Alumni Short

F. Gregory Barnhart '76: Taking On Corporate Defendants in the "Ultimate Game"

Ithaca, NEW YORK, Spring 2014 FORUM

"A trial is the ultimate game," says F. Gregory Barnhart '76. "It's a contest, so somebody wins and somebody loses. It's intellectually challenging. It's a play, in a sense. It's clearly theater; the jury wants to be entertained and expects to be entertained, and you have to be sharp." Barnhart certainly is sharp-he is consistently recognized as one of the best trial lawyers in the country, and regularly takes on Big Tobacco, the pharmaceutical industry, and other corporate defendants in cases that have an impact on a national scale.

"It's a hard job," Barnhart adds. "There's a lot of traveling and the hours are bad at trial law. But it's fun. There are times when you're in court and you say, 'You know, I can't believe I get paid to do this.'"

Barnhart is a partner at Searcy Denney Scarola Barnhart & Shipley, the largest trial law firm in Florida, which he joined in 1978, shortly after his graduation from Cornell Law School. In the three-and-ahalf decades he has been with Searcy Denney, which has offices in West Palm Beach and Tallahassee, Barnhart has won 77 verdicts worth over one million dollars.

"Our clients are people who, some are well-to-do, but for the most part they're people who really, really need help," Barnhart says. "We have the biggest corporate defendants on the other side. Our firm's one of the very few that can match the defense dollar for dollar and lawyer for lawyer." In one case, following a deadly Amtrak derailment in 1991, the firm was able to prove that CSX Railroads, the owner of the tracks, had falsified inspection records-the employee claiming to have conducted the inspections turned out to be on vacation at the time. Barnhart's team eventually won a $56 million verdict for their client Angel Palank, the wife of one of the people killed the crash, and the case became a major part of a book by Pulitzer Prize-winning journalist David Cay Johnston.

Another widely followed case saw Barnhart representing Al Gore in the "butterfly ballot" controversy following the 2000 presidential election, where many residents of the overwhelmingly Democratic Palm Beach County said they had miscast their votes because of confusing ballots. "Every time we went to court at the trial level we won," Barnhart says. "Ultimately, they waited too long and the Florida Supreme Court and the United States Supreme Court called it, but that was an interesting one."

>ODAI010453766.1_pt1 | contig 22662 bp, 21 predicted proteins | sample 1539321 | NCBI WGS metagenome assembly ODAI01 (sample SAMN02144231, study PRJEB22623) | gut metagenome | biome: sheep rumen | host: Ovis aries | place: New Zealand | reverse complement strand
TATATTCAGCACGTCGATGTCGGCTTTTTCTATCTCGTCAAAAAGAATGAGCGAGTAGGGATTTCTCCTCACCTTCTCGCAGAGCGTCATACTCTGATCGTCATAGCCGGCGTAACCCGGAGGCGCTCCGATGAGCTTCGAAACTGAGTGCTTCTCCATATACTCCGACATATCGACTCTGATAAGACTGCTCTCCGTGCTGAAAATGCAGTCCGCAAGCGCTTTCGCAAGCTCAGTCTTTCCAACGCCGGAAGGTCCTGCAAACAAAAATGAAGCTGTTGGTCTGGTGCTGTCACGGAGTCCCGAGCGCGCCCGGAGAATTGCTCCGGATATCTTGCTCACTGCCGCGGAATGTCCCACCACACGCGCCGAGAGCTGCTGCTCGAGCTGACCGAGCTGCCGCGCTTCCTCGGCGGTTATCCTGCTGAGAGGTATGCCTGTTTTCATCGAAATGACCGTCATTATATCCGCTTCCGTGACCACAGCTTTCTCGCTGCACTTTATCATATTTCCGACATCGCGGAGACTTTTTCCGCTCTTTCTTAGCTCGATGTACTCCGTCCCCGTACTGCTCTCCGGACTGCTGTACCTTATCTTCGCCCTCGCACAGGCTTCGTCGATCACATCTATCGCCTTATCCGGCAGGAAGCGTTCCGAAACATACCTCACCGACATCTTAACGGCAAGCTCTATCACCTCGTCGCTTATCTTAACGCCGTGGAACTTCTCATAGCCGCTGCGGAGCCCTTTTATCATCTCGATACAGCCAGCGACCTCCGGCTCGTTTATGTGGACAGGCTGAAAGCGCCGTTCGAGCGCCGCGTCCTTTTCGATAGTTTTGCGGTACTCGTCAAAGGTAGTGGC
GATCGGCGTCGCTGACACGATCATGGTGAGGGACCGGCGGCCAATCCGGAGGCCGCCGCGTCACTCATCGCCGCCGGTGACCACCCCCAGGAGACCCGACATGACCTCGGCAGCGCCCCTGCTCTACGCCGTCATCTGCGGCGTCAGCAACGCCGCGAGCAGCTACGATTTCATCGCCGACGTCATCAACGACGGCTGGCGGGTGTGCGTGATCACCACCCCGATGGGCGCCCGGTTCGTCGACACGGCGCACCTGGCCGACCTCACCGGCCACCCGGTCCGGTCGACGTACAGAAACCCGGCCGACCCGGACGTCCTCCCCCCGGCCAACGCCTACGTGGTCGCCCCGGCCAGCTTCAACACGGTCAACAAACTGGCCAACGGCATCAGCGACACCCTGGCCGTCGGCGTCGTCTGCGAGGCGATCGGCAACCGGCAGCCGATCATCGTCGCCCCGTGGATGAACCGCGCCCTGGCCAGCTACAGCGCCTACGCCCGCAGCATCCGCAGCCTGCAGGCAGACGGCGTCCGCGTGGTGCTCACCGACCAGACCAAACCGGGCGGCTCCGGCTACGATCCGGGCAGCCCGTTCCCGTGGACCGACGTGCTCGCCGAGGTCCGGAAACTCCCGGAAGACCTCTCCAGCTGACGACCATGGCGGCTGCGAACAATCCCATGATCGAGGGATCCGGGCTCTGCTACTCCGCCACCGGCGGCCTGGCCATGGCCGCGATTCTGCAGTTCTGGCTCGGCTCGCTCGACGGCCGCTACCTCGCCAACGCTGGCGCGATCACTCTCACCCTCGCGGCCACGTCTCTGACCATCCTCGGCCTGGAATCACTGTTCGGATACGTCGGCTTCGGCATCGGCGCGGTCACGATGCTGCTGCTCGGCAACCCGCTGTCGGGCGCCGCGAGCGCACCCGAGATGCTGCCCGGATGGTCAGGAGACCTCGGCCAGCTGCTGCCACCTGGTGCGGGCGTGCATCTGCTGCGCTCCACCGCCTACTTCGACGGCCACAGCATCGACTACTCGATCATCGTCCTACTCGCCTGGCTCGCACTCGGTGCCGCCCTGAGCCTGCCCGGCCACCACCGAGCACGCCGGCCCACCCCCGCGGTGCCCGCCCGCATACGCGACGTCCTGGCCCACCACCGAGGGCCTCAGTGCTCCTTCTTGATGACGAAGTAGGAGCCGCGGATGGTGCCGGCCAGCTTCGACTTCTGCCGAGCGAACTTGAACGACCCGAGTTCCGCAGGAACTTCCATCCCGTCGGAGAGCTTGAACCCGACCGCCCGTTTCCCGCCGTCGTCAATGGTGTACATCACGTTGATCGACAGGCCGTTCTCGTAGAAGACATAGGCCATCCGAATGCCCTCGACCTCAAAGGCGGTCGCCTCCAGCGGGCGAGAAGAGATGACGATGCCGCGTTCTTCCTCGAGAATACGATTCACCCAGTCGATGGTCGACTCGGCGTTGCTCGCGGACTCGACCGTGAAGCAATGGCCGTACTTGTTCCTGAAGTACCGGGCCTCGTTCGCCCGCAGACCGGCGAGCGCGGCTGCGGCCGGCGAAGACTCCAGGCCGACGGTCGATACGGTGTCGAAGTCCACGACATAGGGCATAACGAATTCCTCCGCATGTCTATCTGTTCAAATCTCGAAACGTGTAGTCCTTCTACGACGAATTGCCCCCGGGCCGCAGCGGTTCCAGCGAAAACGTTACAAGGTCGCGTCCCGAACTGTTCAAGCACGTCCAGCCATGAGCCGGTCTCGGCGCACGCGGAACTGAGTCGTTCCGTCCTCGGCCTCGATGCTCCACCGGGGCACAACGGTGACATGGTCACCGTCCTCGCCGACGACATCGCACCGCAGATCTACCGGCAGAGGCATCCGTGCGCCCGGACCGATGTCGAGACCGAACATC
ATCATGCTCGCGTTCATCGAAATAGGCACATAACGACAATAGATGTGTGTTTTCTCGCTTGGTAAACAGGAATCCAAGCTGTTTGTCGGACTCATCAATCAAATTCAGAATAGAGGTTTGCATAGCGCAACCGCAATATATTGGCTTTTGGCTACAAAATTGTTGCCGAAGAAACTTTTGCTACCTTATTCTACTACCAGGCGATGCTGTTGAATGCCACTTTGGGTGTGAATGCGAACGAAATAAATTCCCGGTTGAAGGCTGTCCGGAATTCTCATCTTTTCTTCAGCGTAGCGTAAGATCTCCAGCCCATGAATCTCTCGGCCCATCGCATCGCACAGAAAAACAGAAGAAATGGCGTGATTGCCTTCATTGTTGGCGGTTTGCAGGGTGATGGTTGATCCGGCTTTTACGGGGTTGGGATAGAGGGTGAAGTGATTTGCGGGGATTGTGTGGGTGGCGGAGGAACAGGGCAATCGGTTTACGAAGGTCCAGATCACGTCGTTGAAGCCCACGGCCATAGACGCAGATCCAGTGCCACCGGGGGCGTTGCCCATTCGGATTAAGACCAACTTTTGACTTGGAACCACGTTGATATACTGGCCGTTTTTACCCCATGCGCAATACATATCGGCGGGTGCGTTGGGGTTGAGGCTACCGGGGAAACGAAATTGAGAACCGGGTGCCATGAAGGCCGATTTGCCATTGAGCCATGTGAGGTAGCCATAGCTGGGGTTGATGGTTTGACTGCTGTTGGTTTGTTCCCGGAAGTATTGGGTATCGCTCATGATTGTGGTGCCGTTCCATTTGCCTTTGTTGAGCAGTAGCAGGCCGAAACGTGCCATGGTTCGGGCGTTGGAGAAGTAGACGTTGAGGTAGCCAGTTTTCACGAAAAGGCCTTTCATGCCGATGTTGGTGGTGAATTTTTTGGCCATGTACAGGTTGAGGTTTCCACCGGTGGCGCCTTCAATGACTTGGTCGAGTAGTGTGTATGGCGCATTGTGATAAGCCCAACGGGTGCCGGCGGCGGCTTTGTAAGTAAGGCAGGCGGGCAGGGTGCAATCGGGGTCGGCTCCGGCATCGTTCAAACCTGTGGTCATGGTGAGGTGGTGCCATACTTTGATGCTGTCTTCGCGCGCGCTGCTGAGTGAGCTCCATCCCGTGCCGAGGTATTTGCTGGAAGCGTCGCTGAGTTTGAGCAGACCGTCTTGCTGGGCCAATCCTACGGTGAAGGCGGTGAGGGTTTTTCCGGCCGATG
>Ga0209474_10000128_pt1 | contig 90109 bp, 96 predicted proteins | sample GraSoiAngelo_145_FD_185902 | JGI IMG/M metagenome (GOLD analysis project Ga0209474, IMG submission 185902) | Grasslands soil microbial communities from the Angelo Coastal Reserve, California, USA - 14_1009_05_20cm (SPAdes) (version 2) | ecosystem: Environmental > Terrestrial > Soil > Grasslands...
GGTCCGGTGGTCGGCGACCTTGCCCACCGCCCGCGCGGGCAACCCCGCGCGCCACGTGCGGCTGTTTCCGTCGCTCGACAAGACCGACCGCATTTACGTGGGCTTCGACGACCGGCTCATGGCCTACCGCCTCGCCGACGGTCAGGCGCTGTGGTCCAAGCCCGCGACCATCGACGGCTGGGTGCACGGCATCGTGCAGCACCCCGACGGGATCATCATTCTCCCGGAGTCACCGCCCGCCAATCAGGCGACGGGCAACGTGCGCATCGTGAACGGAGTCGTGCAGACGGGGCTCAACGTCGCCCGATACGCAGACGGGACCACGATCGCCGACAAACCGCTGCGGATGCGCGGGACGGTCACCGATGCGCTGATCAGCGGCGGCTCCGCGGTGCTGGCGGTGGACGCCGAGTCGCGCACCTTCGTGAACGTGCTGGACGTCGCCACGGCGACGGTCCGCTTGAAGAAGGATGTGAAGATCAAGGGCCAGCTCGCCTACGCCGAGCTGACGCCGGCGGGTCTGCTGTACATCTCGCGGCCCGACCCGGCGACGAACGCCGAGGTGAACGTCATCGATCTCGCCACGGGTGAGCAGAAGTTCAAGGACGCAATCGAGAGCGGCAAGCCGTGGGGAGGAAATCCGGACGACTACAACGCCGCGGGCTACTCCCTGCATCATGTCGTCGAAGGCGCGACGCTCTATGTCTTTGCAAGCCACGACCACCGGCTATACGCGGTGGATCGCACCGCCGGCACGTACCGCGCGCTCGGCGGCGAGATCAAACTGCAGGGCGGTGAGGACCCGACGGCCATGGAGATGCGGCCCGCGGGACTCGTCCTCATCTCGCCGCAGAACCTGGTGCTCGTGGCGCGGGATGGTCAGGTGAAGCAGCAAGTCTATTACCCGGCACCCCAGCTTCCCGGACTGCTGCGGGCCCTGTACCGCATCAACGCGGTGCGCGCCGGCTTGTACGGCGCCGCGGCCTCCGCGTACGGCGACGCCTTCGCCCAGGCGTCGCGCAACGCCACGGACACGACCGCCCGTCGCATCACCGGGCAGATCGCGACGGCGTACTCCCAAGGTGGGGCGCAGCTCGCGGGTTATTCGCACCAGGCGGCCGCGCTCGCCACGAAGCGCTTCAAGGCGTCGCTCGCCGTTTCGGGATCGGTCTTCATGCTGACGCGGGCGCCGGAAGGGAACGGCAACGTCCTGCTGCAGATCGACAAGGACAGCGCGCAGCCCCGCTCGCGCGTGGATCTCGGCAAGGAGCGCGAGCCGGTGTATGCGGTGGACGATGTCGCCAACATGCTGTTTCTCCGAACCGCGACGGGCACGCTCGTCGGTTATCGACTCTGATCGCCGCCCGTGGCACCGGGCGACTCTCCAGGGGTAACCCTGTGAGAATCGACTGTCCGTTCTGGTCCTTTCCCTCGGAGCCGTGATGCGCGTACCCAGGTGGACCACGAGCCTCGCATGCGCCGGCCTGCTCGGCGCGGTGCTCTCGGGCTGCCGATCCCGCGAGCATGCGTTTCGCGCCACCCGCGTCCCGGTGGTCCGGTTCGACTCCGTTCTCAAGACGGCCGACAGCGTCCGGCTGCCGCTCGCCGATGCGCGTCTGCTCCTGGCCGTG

Besides his duties at Searcy Denney, public-service work keeps Barnhart busy. An outdoorsman, he goes to court pro bono for 1000 Friends of Florida, a nonpartisan group promoting environmentally responsible growth. "There are just times when we need to sue," Barnhart says. "They're always trying to demolish something, pave over some pristine wetlands or whatever and put in a parking lot." Barnhart also has been appointed by three Florida governors to the state commission that nominates judges, and has served as president of various bar associations. "In part it's just my nature," he says. "In another part, it's good to rub shoulders with the judges, it's good to get to know all the lawyers. And if you want changes within the system, it's better to work from within so that you get to be known as somebody who knows what's going on."

Barnhart, who grew up in Florida, says he got the trial litigation bug early, when he stayed home sick one day when he was 12. His mother tuned the television to To Kill a Mockingbird, and a young Barnhart watched Gregory Peck play the courtly lawyer Atticus Finch, defending a black man falsely charged with rape in Jim Crow-era Mississippi, at great cost to Finch and his own family. "I said at that point, you know, that's what I want to do," Barnhart says. "And I never changed. I sort of geared my life that way."

After earning an English degree at Vassar College, Barnhart arrived at Cornell Law School in 1973. Over the next three years, he met classmates who would turn into lifelong friends, as well as one, Susan Gordon '76, who became his wife. "It's people that make the place," Barnhart says.

Two of those people were Professors Faust Rossi, who retired in 2013 and is now a professor emeritus, and Irving Younger, who died in 1988, and whom Barnhart says was "probably the best public speaker I ever saw." Barnhart said that after taking Younger's evidence course one semester, he turned around and audited the same course taught by Rossi. "I wanted to know it so it was at the tip of my mind. I really wanted to know and memorize the law of evidence," he says. Barnhart says that compared to other law schools, "the ability to delve into the theory and the fabric of the law is explored Cornell. And so I think my writing skills, my ability to analyze was well served and certainly well instilled by Cornell."

In April 2013, Barnhart got to return to Cornell to give a speech on how to succeed in trial litigation. "You know, I give lectures all the time," Barnhart said. "But I spent more time on that one because it was a different type of audience. The people who came to see me had an interest in being trial lawyers. The people who had an interest in being real estate lawyers would not."

Barnhart advises aspiring trial lawyers to rack up as much time in court as possible. "The one thing that I would say is to get experience," he says. "And there's only one way to get experience and that is, you've got to try cases."